I wrote this about 1990. The Philadelphia Inquirer published an edited version as an Op-Ed piece in "Community Voices" on Sunday, February 8 1998.

What happened to the civil rights movement?

That's a question that often preoccupies me these days when I have time to think about politics. I remember, many years ago, being thrilled at the story of Rosa Parks, the brave black woman who decided she wasn't going to be shuffled to the back of the bus anymore. I was too young to hear or understand Martin Luther King's "I have a dream" speech when it happened, but I heard the recordings, after he'd died at an assassin's hand, and knew I was hearing a voice of moral force nearly without equal in our century.

I'm white. My parents scrupulously taught me to judge people as King exhorted us to — not by the color of their skins, but by the character of their souls. But I never had any black playmates. I was nearly adult before I lived in an American city, saw black people every day, began to understand in my gut the terrible wrongs that had been done them and the anger that back-lit Rosa Parks's stubbornness and Dr. King's ringing calls for justice.

It's been nearly thirty years now since the Freedom Riders. For me, personally, fifteen years since "the race problem" became real to me in the streets of West Philadelphia. I wish I could have kept my anger and my convictions as pure as they were then. But something ugly and sad happened as I grew older, something that leached the nobility out of black America's cause and squandered most of the moral capital it had won fighting the Ku Klux Klan and the Jim Crow laws and the lynching rope.

I think Dr. King's heirs forgot their fight was for freedom. I think they forgot his vision of a world in which color wouldn't matter. I don't know how or why it happened. I know the symptoms. I remember the Bakke case. I remember when I first heard the phrase "affirmative action". I couldn't believe that a people who'd suffered so much from laws that used the color of a man's skin to keep him down would press for laws that required the government to act like a racist.

I still don't believe what we've come to. The second age of the racial double standard, a sick parody of the bad old days when a black man was presumed guilty. Marion Barry abuses the D.C. mayor's office and snorts crack on video and `movement' blacks march in the streets to get him acquitted. `Afro-centrists' agitate for their own (segregated) schools and curricula that would consciously try to write the white man out of the black child's version of history. Race-norming. Quotas. `Diversity' enforcers coercing students and academics throughout America's universities to avoid any action or speech or even thought that might be `racially offensive', while never doubting their own entitlement to treat anyone with a white skin as an unindicted co-conspirator in the Plot to Oppress Blacks — guilty until proven innocent. When did the fight for freedom decay into this obscene scramble for handouts and privileges and discrimination for our color this week, please?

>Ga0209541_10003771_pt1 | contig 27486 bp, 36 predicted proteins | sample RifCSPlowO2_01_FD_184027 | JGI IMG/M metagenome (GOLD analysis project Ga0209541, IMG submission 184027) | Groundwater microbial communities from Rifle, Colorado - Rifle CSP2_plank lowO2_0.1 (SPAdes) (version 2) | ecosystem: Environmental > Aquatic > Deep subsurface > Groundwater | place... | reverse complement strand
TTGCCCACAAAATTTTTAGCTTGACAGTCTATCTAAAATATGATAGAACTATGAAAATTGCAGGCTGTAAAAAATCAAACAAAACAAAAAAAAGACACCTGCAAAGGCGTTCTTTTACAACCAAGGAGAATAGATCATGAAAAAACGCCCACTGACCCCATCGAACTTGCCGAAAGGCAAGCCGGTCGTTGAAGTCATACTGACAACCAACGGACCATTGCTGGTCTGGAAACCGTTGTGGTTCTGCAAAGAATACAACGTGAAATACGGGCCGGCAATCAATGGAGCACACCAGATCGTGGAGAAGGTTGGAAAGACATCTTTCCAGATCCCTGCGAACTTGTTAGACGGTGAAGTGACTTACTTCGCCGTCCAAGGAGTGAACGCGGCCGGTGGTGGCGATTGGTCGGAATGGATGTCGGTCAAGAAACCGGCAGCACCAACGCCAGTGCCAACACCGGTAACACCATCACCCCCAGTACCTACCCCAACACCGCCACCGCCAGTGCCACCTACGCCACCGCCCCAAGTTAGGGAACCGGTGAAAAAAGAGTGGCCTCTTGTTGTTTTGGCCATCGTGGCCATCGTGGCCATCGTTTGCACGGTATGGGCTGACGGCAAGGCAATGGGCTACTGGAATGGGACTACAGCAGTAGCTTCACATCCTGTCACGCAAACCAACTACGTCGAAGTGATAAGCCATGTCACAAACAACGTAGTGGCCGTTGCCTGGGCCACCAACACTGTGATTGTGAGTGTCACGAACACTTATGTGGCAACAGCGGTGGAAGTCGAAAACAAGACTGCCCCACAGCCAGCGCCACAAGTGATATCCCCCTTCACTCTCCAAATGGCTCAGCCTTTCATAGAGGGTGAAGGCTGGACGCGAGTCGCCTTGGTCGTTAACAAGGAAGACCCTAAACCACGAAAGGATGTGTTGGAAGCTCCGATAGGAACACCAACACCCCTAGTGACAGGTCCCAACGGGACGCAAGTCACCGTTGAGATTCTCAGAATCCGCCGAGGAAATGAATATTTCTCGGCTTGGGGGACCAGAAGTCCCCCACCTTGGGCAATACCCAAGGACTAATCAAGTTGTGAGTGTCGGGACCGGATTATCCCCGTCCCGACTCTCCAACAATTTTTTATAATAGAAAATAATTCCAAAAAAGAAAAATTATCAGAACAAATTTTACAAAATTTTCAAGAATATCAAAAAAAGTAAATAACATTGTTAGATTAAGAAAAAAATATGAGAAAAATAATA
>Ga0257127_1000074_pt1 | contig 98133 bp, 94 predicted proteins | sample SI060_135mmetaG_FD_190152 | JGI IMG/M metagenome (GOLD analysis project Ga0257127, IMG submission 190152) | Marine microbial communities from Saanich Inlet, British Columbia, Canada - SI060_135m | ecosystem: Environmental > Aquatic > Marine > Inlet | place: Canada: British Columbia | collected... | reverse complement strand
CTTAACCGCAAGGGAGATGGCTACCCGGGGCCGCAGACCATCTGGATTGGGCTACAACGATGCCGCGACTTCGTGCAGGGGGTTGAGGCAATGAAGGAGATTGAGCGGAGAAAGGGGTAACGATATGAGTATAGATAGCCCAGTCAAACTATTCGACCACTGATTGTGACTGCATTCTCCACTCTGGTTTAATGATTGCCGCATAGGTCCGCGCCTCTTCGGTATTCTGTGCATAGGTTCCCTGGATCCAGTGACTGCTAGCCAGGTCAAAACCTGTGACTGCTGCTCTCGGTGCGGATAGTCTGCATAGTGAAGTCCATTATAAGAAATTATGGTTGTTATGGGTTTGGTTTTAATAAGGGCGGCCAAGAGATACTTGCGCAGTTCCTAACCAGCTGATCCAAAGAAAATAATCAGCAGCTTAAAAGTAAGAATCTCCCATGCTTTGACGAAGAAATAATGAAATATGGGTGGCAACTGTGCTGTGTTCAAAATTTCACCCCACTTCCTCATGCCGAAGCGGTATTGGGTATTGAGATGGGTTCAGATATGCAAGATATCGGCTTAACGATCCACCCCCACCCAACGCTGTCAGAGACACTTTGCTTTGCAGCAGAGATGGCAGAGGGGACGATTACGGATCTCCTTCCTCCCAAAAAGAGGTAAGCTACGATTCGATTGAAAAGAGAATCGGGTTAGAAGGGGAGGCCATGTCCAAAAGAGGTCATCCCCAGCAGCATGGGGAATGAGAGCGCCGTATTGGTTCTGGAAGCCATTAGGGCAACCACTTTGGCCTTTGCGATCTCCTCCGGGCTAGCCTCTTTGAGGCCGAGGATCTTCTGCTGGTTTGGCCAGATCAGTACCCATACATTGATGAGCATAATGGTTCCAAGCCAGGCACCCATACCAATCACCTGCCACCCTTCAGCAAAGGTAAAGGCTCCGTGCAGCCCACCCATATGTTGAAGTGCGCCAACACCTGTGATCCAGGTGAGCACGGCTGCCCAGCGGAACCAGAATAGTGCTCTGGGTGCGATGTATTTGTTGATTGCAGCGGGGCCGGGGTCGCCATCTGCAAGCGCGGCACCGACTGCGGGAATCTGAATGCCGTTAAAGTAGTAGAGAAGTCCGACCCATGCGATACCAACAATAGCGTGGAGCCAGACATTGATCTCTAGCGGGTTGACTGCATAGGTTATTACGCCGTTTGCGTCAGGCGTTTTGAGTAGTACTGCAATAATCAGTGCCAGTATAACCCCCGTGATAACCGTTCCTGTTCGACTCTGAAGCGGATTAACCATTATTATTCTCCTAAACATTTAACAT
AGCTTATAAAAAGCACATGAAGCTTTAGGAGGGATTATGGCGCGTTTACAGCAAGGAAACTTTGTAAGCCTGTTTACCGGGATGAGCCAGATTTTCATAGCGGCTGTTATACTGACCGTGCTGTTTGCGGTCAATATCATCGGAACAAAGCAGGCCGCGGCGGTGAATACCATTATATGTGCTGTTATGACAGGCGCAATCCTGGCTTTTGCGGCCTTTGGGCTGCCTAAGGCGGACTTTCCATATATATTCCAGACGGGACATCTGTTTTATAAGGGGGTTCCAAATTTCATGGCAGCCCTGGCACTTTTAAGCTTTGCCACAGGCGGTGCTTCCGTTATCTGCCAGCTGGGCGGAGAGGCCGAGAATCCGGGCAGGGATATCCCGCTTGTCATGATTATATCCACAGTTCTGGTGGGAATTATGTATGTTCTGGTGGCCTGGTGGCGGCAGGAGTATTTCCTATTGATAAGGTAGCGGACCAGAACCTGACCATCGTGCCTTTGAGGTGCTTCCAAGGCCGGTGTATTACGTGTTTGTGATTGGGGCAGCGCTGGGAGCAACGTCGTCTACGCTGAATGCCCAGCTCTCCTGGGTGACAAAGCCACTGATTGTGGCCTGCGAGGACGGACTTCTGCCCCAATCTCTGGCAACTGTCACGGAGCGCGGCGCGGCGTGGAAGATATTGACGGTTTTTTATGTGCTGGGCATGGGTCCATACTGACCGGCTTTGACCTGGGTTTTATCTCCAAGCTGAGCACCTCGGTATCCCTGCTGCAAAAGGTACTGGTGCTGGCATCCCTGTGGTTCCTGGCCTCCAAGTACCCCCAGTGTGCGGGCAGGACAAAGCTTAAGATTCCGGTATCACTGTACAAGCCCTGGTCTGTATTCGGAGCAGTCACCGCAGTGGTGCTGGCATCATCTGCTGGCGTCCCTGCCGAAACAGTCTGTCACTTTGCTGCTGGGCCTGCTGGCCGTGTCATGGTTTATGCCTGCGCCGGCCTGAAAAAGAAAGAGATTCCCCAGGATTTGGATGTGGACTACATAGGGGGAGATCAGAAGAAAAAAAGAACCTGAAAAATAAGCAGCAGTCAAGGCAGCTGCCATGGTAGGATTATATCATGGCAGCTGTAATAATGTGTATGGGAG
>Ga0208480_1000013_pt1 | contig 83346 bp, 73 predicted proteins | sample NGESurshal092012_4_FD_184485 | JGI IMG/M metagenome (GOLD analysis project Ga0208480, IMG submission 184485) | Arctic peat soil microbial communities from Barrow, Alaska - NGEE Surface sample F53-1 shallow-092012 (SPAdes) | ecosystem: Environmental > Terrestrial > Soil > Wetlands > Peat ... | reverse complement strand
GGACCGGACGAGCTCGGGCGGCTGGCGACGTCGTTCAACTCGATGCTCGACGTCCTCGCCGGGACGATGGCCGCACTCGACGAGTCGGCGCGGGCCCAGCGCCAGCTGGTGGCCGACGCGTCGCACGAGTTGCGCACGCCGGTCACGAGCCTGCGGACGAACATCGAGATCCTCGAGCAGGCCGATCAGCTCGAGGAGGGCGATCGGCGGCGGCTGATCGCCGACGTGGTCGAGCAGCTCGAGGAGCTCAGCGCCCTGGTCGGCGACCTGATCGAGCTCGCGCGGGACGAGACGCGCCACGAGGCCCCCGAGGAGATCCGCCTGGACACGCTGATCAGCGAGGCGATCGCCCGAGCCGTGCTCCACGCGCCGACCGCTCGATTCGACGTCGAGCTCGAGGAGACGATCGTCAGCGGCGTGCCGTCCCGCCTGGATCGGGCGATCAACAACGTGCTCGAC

And the band plays on, while our black inner cities rot away and one out of every four of young black males graduates from a maelstrom of drugs, violence, and broken families to do time in our jails. Yes, I'm still angry. I hate racism as passionately as I ever did, and I still stand for any black man's right to be judged equally with me. But now I'm as incensed with black politicians as I ever was with white segregationists. It wasn't just a black man's dream they betrayed; it was mine, too. I believed.

I wish I could believe again. Where is the leadership that will tell blacks that they can't end racism by supporting laws that institutionalize it? Where is the man or woman who can give the black underclass a positive vision that goes beyond resentment, dependence on government largesse, and the victim syndrome? Who will wake up the poor blacks in our cities to the fact that they've become their own worst enemies, slaughtering each other in numbers the Klan could only dream of, yearly racking up casualty figures reminiscent of a medium-sized war? Who will speak the hard truth: that, against this hideous backdrop, continued attempts at the moral blackmail of innocent whites with reminders of past racism will only drive them into the arms of hatemongers like David "Sieg-Heil" Duke and his scummy gang of knock-off Nazis?

I am not now nor have I ever been a conservative. But the last thirty years have made it clear that the conservatives have at least one thing right; only responsibility works. Only hard work and courage and Rosa Parks's stubborn refusal to accept the limits of habit and custom broke the chains that white racism once forged on black people; and only those qualities can break the new chains that, through all these years of welfarism and finger-pointing and guilt-mongering and gimme-gimme politics, much of black America has been busily forging on itself.

I spent a good chunk of last Memorial Day weekend playing conga drums with a multiracial group. I wore a dashiki under my blue eyes and the black woman playing across from me sported a polo shirt right out of some preppie catalog and no one there thought either the least bit odd. Black, white, yellow...didn't matter. Africa's wild thundering rhythms beat through all of us and the people around clapped and danced and yelled for joy. I think Dr. King would have approved. That's the world I want to live in. I hope we can all find our way to it someday.